Many students don’t know much about what goes on in Mago Hunt behind the scenes of the plays they attend. The Beacon sat down with Theater major Natalie Mecham to get the inside scoop on her production “Boom”, the directing capstone project and being a theater major at UP.
Can you tell me a little bit about what the thesis is about and what the performance is about?
“Boom” was written by Peter Sinn Nachtreib. He studied biology and theater in college and he talks about the play as his attempt to meet in the middle between those two worlds. He feels like biology and theater are both trying to make sense of the world in an epic and intimate way.
In the show, the three characters – Jo, Jules and Barbara – are consumed by trying to get their footing in this world that keeps spinning and spinning. And that’s terrifying because they know that it’s going to move on unchanged even after they’re gone. During the show, they’re looking for a way to survive after they’re gone.
The situation, at first, seems a little sitcom-y a little silly, but the circumstances and the stakes turn out to be vastly higher than ever anticipated.
What goes into making a thesis? What is your part in this?
For my directing capstone, I had a month in which I was meeting with faculty talking about shows and talking about what was possible for space. The show being held in the Mehling Theater is really exciting and challenging. We were exploring what the space is capable of.
Once I settled on a show, there was a lot of time spent on asking, ‘Why this story? Why now?’ I had a lot of preparatory writing I had to do and some contextual research. I was trying to figure out what I wanted to say.
What was it like working with a production team?
I had a meeting with the designers where I talked about what popped out for me within each character. Jo is visceral and instinctual. Jules is practical and logical. Barbara is big and splashy.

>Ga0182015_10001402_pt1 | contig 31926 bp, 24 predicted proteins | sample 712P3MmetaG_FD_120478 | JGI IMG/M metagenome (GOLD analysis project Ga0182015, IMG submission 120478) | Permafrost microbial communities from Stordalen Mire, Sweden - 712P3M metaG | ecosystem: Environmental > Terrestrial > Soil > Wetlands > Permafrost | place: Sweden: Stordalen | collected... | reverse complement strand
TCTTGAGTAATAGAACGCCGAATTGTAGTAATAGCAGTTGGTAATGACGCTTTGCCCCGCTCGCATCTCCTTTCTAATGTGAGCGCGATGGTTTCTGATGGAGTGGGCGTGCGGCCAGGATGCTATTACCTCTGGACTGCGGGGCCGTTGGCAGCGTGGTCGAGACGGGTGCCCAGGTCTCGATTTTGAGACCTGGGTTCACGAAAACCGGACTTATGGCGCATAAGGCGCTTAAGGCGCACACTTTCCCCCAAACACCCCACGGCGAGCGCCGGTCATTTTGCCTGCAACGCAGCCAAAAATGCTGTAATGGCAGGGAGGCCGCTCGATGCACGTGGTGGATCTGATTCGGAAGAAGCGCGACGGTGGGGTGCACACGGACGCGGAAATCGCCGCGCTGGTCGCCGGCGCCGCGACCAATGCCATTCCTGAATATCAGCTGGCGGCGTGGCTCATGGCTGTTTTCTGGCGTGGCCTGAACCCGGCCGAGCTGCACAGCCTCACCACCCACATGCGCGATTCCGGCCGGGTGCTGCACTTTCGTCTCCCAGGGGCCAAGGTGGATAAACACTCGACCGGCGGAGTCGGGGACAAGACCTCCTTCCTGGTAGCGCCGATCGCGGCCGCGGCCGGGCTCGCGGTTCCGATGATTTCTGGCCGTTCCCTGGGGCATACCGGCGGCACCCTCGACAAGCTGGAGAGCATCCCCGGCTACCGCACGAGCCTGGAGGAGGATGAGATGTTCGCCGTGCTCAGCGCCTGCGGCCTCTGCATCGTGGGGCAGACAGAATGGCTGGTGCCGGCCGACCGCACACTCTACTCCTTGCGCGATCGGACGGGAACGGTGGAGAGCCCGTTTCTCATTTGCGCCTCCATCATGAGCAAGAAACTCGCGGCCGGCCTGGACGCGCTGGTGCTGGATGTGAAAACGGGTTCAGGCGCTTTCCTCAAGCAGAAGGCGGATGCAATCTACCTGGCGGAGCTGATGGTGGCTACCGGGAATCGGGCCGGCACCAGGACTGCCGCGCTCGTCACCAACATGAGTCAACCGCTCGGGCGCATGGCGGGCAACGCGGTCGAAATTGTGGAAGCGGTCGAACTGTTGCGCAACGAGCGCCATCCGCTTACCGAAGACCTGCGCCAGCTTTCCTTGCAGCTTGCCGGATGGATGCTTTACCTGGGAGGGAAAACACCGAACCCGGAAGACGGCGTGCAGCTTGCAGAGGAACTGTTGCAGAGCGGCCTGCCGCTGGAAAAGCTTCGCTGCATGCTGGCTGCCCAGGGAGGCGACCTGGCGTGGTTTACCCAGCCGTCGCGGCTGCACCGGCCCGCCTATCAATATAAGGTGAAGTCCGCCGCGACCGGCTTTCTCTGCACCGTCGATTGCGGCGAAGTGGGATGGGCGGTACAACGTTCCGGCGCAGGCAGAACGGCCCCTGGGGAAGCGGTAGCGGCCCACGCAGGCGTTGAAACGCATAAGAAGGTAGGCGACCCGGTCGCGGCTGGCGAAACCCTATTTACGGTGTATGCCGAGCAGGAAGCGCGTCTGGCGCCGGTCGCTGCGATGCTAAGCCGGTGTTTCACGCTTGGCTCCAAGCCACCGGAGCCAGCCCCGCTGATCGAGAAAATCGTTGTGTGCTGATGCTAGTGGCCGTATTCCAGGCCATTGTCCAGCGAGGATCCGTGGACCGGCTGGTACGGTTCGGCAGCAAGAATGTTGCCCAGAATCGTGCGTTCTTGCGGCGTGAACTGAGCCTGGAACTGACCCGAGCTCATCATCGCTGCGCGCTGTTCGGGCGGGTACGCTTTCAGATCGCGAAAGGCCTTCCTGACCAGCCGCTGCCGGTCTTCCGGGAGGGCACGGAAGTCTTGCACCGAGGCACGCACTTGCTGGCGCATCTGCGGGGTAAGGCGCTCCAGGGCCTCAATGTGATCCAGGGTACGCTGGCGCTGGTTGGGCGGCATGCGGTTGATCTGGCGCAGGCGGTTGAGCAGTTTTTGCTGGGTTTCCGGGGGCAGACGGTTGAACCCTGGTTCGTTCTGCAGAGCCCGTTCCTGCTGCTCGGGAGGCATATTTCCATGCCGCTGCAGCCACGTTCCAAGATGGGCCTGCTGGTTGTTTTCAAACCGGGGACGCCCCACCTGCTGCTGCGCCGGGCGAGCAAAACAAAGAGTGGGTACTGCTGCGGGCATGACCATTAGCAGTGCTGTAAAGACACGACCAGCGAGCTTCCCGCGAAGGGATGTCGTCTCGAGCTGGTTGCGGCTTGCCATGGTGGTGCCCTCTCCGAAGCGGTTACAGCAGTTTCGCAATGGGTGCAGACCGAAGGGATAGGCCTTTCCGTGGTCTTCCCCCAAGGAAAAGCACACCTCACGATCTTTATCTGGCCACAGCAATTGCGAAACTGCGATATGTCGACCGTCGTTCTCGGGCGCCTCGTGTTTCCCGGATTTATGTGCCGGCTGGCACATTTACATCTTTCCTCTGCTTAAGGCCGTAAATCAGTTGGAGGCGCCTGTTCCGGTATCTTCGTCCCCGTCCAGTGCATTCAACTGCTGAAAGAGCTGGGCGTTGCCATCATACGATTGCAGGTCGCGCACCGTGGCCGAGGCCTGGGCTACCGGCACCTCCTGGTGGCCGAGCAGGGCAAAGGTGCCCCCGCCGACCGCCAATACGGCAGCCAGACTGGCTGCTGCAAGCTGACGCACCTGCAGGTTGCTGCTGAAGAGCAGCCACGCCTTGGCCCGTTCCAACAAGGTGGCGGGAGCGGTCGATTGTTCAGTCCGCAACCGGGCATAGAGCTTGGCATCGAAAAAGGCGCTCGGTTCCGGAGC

Then, the designers mull this over with their own artistic perspectives. The costume designer looked at the structure and uniformity in Jules and we talked about how it would make sense for him to wear plaid. I talk a lot with the designers about what things feel like and how aspects of the world and characters translate into their design.
It’s tricky because you want to give them a direction but you don’t want to prescribe. I’ve tried consciously to work alongside them and not do their job, because they do their job a lot better than I would.
And working with the actors?
With the actors, casting was really hard. I was low on the totem pole for shows- the two main stage shows are very large casts.
Oh man, I got lucky. I got so lucky, holy cow. The people who I ended up with just got it. I needed people who understood that as extreme and surreal as the circumstances are.
Jo, Jules, and Barbara are very real humans. They’re not a joke. I needed people who could embrace the circumstances, live them, laugh at them and go big with them but at the end of the day, know that it was real. So I got very lucky. I got three smart people.
What’s it like now that you’ve finally reached the end product?
We’ve been rehearsing since the beginning of February, We’ve been getting to know the play, dating the play, courting the play, wining and dining the play. All too soon, we’ve gotten it up on its feet, which is super weird. I’m at this time where it’s my 10th night starting my homework at 11:30 p.m. and I’m so tired my face hurts, but then I go to sleep for four hours, wake up, and the show is going to open tomorrow. It’s bizarre but very exciting.
What’s it like to be a Theater Major at UP? Why did you choose UP?
The theater major here is a bachelor of arts program, which basically lets you get to know the whole world of theater. I think that’s crucial because you’re reliant on so many different jobs and people to make one production happen.
People are going to see “Boom” and come away talking about the three actors, but there are 20 people who have sweat over this show to make it happen. When there are no promises for a job in theater, it helps to get hired for multiple things.
Being a theater major can also be really tiring. I get flack from my friends who are engineering majors about us not having any work, but I spent about 20 to 25 hours a week in rehearsal and meetings for this show and then outside of that I have all my coursework. It’s very time-consuming.
You have to love it and you have to be a little nuts about it to care that much. You don’t see anyone saying, “Yeah my mom wanted me to get a job after graduation, so I’m a theater major.” You see people who are there because they love it and that’s a great group to work with.
Just like your characters who are looking towards the future, what do you want to do with your future?
As the playwright says, the world is an epic and intimate universe with millions and millions of options. To a degree, I’m still figuring out which option is right for me.
I intern at a bilingual theater doing literary management. I teach preschool. I really love teaching and working with people in that way. I’d love to be a director of education at a theater, maybe a children’s theater. I’d love to get younger folks connecting with theater and understanding what it can do for you.
Story from the Beacon. Written by: Rachel Rippetoe